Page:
Rita Abi Ghanem, PhD
AG Consultant Service, LLC
Feeding the World: The Importance of Stewarding Soil Microorganisms
The 21st century features many advanced technologies—self-driving cars, drones, robots, etc.—but we are still facing one big challenge that technology may or may not be able to solve for us: How can we sustainably feed the world while maintaining a safe environment and preserving our natural resources?
In farming, it always begins with the soil. Good farmers farm crops, great farmers farm the soil. Important to having great soil is building an active and diverse microbiome that will structure the soil and move and process nutrients in ways most beneficial to plants. The more microbes there are in a soil (and the greater the diversity of those microbes), the more fertile that soil becomes. Thus, careful husbandry of the soil microbiome will successfully contribute to better yields to fight hunger while preserving Earth’s resources.
It’s hard to even conceptualize how much life is going on in the soil around a plant: in fact, a teaspoon of soil contains around 50 billion microbes. Microbes are the living engine of soil. These microbes perform many functions essential for helping plants reach their genetic potential, including:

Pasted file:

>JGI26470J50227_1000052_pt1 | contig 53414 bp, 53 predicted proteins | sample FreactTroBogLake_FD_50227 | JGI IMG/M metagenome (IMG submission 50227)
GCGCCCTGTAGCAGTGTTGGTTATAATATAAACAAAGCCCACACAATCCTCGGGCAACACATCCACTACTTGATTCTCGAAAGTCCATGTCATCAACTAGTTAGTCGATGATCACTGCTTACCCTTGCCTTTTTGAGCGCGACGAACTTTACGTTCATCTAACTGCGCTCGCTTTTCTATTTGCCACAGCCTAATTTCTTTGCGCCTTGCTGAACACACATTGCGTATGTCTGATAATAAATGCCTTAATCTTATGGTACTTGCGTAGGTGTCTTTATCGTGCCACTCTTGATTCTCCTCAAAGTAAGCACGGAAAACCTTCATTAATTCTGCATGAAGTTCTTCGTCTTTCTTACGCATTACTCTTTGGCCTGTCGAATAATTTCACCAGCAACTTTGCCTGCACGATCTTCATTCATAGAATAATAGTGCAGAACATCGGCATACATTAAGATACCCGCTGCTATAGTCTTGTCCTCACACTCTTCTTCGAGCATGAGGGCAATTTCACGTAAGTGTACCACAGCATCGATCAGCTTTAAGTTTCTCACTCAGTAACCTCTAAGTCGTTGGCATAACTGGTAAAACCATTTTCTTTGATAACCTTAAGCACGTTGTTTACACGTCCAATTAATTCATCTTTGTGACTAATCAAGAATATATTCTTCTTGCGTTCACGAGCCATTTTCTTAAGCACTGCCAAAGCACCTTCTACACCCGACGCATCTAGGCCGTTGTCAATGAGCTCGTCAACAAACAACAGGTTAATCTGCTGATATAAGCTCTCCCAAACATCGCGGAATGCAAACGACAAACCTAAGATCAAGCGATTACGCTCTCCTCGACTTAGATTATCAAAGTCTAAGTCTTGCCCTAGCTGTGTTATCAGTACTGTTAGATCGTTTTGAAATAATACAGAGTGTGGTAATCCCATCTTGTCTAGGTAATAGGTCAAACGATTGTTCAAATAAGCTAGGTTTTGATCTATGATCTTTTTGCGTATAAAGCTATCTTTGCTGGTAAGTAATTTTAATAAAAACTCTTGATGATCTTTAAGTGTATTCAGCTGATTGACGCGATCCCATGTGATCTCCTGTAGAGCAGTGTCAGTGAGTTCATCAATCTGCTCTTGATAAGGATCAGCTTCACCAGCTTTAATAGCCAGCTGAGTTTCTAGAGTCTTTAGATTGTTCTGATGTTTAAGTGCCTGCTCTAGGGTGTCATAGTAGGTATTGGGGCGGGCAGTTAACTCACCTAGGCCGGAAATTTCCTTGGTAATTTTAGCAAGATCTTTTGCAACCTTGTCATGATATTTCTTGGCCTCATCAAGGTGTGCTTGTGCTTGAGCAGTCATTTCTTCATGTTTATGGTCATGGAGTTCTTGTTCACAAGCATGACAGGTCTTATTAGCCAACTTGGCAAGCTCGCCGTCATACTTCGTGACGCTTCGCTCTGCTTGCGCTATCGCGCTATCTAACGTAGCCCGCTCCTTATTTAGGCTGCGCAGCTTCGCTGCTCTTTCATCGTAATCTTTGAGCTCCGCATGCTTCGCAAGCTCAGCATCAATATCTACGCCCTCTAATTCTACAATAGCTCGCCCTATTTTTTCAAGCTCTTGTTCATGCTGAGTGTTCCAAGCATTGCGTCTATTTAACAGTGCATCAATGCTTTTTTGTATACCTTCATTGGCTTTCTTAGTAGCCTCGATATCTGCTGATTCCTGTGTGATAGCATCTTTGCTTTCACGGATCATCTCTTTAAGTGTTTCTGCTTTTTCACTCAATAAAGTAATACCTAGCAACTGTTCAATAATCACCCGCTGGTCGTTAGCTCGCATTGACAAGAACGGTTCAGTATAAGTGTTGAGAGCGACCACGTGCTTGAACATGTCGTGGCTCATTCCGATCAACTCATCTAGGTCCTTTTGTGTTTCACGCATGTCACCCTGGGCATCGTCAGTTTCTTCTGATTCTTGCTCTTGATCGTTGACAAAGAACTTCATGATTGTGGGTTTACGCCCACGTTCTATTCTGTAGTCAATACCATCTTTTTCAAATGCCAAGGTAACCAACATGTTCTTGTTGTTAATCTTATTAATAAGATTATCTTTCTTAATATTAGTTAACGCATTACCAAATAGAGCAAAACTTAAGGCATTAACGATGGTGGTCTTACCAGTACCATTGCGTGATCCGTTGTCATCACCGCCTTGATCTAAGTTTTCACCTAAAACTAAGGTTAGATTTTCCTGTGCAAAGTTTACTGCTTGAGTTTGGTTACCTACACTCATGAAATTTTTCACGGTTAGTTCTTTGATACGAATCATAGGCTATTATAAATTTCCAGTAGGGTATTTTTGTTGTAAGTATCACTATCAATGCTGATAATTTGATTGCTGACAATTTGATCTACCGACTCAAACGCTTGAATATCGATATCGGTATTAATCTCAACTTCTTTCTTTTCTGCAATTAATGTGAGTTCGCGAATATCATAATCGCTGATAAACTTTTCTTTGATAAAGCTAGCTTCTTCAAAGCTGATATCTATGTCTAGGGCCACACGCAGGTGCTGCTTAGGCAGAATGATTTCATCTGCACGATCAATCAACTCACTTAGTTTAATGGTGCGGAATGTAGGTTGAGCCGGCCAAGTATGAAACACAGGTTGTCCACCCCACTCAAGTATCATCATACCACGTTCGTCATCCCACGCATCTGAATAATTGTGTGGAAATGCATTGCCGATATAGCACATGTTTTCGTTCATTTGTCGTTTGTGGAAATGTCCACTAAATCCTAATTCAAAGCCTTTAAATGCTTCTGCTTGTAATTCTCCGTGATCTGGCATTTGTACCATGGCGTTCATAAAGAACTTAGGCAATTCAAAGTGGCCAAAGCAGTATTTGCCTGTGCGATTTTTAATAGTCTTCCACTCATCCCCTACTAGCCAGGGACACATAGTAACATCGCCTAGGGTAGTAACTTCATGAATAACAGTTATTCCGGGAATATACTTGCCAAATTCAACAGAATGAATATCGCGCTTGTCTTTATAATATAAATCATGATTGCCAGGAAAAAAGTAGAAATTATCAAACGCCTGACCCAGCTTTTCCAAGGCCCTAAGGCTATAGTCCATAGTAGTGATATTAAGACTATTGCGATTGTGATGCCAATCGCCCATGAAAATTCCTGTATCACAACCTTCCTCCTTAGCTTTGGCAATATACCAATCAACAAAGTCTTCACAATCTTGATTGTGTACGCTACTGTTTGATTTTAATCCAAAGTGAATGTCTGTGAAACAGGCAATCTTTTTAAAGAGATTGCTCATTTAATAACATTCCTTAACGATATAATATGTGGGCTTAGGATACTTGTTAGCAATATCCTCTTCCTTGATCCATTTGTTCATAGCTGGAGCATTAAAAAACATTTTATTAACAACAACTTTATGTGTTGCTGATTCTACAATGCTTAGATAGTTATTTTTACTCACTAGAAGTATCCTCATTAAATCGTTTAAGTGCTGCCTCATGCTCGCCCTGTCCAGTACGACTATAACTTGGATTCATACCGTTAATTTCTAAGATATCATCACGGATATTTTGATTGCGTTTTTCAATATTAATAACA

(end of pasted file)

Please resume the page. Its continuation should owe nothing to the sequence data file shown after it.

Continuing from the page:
Those benefits create an environment favorable for seed germination, transplant survival, and root growth. As a soil scientist, some of my top recommendations for stewarding the soil and its living microbiome include:
An entire world exists in just a handful of soil, and the tiny beings within it hold the key to successful crop production. As we steward our fields for sustainable crop production, we must make sure to consider the effect our practices are having on those essential microorganisms—the living engine of soil.
The mission of the AIARD BLOG
The mission of the AIARD Blog is to highlight and share thoughts, ideas and work from people who have devoted their careers to global agricultural development and hunger alleviation.